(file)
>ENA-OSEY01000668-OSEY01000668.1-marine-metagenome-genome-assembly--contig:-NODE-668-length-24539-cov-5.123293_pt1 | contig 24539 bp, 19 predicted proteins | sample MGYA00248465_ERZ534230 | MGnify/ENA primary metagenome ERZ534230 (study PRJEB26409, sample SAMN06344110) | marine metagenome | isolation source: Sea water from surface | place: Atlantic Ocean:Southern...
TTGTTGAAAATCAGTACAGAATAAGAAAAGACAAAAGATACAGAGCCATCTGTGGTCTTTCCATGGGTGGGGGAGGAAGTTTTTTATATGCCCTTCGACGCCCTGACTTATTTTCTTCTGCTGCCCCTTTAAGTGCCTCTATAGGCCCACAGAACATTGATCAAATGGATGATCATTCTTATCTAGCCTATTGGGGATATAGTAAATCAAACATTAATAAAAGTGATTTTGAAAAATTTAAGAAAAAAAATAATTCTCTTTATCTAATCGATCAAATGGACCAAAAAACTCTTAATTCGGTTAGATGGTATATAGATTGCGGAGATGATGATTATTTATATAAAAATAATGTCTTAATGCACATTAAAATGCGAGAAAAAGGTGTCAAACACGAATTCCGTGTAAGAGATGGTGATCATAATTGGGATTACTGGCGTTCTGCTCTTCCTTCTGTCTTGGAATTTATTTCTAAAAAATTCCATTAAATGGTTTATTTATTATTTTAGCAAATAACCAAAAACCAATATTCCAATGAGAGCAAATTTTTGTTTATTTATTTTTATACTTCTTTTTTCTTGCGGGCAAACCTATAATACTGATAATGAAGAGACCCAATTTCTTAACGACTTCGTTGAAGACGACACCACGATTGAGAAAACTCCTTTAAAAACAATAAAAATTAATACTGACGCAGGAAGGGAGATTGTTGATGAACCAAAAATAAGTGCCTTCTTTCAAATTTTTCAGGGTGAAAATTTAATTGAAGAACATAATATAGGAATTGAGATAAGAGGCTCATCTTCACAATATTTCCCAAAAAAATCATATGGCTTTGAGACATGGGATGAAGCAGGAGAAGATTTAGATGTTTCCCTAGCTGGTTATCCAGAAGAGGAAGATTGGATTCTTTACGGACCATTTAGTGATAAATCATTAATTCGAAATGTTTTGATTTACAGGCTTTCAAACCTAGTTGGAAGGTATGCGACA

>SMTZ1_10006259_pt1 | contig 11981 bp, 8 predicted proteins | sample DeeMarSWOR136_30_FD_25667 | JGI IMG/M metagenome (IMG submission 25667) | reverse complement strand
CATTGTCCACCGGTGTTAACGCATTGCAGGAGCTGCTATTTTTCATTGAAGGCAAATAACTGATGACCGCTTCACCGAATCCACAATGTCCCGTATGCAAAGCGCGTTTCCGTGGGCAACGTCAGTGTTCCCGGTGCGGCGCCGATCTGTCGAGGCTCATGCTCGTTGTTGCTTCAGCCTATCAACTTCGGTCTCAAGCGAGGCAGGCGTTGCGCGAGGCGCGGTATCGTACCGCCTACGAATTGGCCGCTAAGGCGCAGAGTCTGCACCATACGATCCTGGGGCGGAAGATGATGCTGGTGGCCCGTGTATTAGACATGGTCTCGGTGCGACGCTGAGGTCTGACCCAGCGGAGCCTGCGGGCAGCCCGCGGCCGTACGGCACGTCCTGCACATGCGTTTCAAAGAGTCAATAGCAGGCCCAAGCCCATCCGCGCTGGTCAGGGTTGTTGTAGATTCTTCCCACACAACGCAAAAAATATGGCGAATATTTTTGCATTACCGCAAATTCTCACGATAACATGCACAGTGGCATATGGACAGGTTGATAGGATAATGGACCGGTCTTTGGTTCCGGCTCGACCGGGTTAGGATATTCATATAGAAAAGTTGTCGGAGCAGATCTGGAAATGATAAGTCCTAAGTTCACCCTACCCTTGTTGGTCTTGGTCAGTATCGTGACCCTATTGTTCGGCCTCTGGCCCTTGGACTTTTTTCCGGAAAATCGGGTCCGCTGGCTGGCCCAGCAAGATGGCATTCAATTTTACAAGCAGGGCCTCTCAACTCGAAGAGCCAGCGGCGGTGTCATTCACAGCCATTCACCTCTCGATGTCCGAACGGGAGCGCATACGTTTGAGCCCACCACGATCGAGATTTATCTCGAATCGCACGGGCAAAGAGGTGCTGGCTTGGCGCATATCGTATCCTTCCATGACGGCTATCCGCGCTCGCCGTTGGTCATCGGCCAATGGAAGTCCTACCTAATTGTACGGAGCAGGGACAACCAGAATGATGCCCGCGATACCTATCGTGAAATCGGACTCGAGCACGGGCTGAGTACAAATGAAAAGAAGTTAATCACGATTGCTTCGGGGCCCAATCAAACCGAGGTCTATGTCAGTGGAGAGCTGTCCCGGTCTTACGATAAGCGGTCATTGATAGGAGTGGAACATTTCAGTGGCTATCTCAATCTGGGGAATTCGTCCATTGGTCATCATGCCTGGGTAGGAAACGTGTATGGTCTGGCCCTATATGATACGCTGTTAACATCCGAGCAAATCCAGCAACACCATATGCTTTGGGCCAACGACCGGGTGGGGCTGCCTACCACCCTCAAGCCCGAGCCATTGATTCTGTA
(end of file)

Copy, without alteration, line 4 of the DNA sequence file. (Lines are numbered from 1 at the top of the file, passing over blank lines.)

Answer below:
CATTGTCCACCGGTGTTAACGCATTGCAGGAGCTGCTATTTTTCATTGAAGGCAAATAACTGATGACCGCTTCACCGAATCCACAATGTCCCGTATGCAAAGCGCGTTTCCGTGGGCAACGTCAGTGTTCCCGGTGCGGCGCCGATCTGTCGAGGCTCATGCTCGTTGTTGCTTCAGCCTATCAACTTCGGTCTCAAGCGAGGCAGGCGTTGCGCGAGGCGCGGTATCGTACCGCCTACGAATTGGCCGCTAAGGCGCAGAGTCTGCACCATACGATCCTGGGGCGGAAGATGATGCTGGTGGCCCGTGTATTAGACATGGTCTCGGTGCGACGCTGAGGTCTGACCCAGCGGAGCCTGCGGGCAGCCCGCGGCCGTACGGCACGTCCTGCACATGCGTTTCAAAGAGTCAATAGCAGGCCCAAGCCCATCCGCGCTGGTCAGGGTTGTTGTAGATTCTTCCCACACAACGCAAAAAATATGGCGAATATTTTTGCATTACCGCAAATTCTCACGATAACATGCACAGTGGCATATGGACAGGTTGATAGGATAATGGACCGGTCTTTGGTTCCGGCTCGACCGGGTTAGGATATTCATATAGAAAAGTTGTCGGAGCAGATCTGGAAATGATAAGTCCTAAGTTCACCCTACCCTTGTTGGTCTTGGTCAGTATCGTGACCCTATTGTTCGGCCTCTGGCCCTTGGACTTTTTTCCGGAAAATCGGGTCCGCTGGCTGGCCCAGCAAGATGGCATTCAATTTTACAAGCAGGGCCTCTCAACTCGAAGAGCCAGCGGCGGTGTCATTCACAGCCATTCACCTCTCGATGTCCGAACGGGAGCGCATACGTTTGAGCCCACCACGATCGAGATTTATCTCGAATCGCACGGGCAAAGAGGTGCTGGCTTGGCGCATATCGTATCCTTCCATGACGGCTATCCGCGCTCGCCGTTGGTCATCGGCCAATGGAAGTCCTACCTAATTGTACGGAGCAGGGACAACCAGAATGATGCCCGCGATACCTATCGTGAAATCGGACTCGAGCACGGGCTGAGTACAAATGAAAAGAAGTTAATCACGATTGCTTCGGGGCCCAATCAAACCGAGGTCTATGTCAGTGGAGAGCTGTCCCGGTCTTACGATAAGCGGTCATTGATAGGAGTGGAACATTTCAGTGGCTATCTCAATCTGGGGAATTCGTCCATTGGTCATCATGCCTGGGTAGGAAACGTGTATGGTCTGGCCCTATATGATACGCTGTTAACATCCGAGCAAATCCAGCAACACCATATGCTTTGGGCCAACGACCGGGTGGGGCTGCCTACCACCCTCAAGCCCGAGCCATTGATTCTGTA